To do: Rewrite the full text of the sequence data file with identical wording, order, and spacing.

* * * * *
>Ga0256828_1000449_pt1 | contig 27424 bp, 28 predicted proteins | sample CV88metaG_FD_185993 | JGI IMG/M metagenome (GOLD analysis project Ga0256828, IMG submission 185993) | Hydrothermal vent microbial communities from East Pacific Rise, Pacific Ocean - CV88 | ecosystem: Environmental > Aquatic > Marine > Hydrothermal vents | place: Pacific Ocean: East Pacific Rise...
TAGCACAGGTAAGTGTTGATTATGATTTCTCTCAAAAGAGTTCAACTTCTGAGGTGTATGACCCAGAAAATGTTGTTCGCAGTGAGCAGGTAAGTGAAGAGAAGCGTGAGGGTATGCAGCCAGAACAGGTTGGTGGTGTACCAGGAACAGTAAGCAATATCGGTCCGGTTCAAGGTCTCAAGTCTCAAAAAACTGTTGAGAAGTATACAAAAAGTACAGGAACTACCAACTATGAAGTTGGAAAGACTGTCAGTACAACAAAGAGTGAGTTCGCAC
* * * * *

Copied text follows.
>Ga0256828_1000449_pt1 | contig 27424 bp, 28 predicted proteins | sample CV88metaG_FD_185993 | JGI IMG/M metagenome (GOLD analysis project Ga0256828, IMG submission 185993) | Hydrothermal vent microbial communities from East Pacific Rise, Pacific Ocean - CV88 | ecosystem: Environmental > Aquatic > Marine > Hydrothermal vents | place: Pacific Ocean: East Pacific Rise...
TAGCACAGGTAAGTGTTGATTATGATTTCTCTCAAAAGAGTTCAACTTCTGAGGTGTATGACCCAGAAAATGTTGTTCGCAGTGAGCAGGTAAGTGAAGAGAAGCGTGAGGGTATGCAGCCAGAACAGGTTGGTGGTGTACCAGGAACAGTAAGCAATATCGGTCCGGTTCAAGGTCTCAAGTCTCAAAAAACTGTTGAGAAGTATACAAAAAGTACAGGAACTACCAACTATGAAGTTGGAAAGACTGTCAGTACAACAAAGAGTGAGTTCGCAC